New variants of COVID-19 has been found in several states throughout the United States, with more than 130 cases reported in New York as of Feb. 25.
The most dominant strain in the state, with 136 reported cases, is known as the B.1.1.7 variant or VOC 202012/01. It was originally reported in the United Kingdom in Dec. 2020, and is estimated to have emerged three months earlier. It became the predominant variant in March, with more than 1,000 cases reported in the U.S and more than 7,000 around the world.
A second strain, a variant emerging from South Africa known as B.1.351, has had its second confirmed case in New York as of Feb 25.
B.1.1.7 is characterized an increase of transmissibility by almost 50% and the possibility of increasing the risk of death, although more studies are needed to confirm this. Alternate new strains, including B.1.351, share a mutation with B.1.1.7 that reportedly help it to spread faster. Although it is unknown whether the B.1.351 strain impacts virus severity, evidence suggest it could impact antibody neutralization.
“The U.K. strain is here, it is real, and the Usain Bolt-like speed through which it spreads is nothing short of frightening,” New York Governor Cuomo said during a Jan. 9 announcement of three new variant cases at the time.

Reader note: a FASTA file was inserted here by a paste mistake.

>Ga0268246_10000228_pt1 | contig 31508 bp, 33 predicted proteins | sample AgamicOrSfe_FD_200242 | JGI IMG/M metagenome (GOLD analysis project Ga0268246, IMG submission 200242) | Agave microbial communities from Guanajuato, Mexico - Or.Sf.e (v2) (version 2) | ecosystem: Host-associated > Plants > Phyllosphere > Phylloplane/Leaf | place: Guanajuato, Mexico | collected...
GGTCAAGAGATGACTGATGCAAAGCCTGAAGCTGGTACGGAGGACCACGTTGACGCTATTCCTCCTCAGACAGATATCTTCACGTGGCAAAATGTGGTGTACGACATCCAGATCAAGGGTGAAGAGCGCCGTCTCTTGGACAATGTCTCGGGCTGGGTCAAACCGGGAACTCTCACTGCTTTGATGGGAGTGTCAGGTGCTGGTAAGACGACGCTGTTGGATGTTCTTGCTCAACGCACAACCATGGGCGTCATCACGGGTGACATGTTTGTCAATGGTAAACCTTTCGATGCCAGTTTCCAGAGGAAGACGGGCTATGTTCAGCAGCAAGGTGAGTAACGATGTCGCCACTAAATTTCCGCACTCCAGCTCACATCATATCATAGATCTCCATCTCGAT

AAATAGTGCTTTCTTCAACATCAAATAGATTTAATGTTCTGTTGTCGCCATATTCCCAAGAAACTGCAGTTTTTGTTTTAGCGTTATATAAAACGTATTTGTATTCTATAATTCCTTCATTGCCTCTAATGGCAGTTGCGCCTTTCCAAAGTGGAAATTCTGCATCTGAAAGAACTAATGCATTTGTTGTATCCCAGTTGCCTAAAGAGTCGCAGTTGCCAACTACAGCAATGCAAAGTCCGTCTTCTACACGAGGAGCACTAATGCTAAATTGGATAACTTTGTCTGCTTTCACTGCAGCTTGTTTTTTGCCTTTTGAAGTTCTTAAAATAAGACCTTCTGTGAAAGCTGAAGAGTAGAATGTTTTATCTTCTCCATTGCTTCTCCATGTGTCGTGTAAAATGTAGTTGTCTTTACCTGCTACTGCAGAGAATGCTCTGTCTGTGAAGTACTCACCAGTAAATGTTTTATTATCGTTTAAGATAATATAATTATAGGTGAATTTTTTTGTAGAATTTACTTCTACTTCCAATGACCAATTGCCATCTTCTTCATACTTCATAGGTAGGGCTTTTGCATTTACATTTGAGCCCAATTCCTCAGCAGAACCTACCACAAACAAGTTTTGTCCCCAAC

The Centers for Disease Control and Prevention (CDC) is actively tracking variant cases through genomic surveillance, primarily through the National SARS-CoV-2 Strain Surveillance (NS3) system. NS3 takes samples provided by state health departments and similar agencies to properly characterize and evaluate emerging cases in the US. The system was scaled up in late January and now processes 750 samples weekly.
The NS3 system requires biweekly reports from state public laboratories. This includes providing confirmed, de identified and diagnostic specimens, as well as standardized metadata on a selection of five COVID-19 cases.
New York saw a spike in hospitalizations in January. New York City, the Mid Hudson area and Long Island are the leading regions in COVID-19 infection rates, each with more than 4% of tested persons receiving positive results.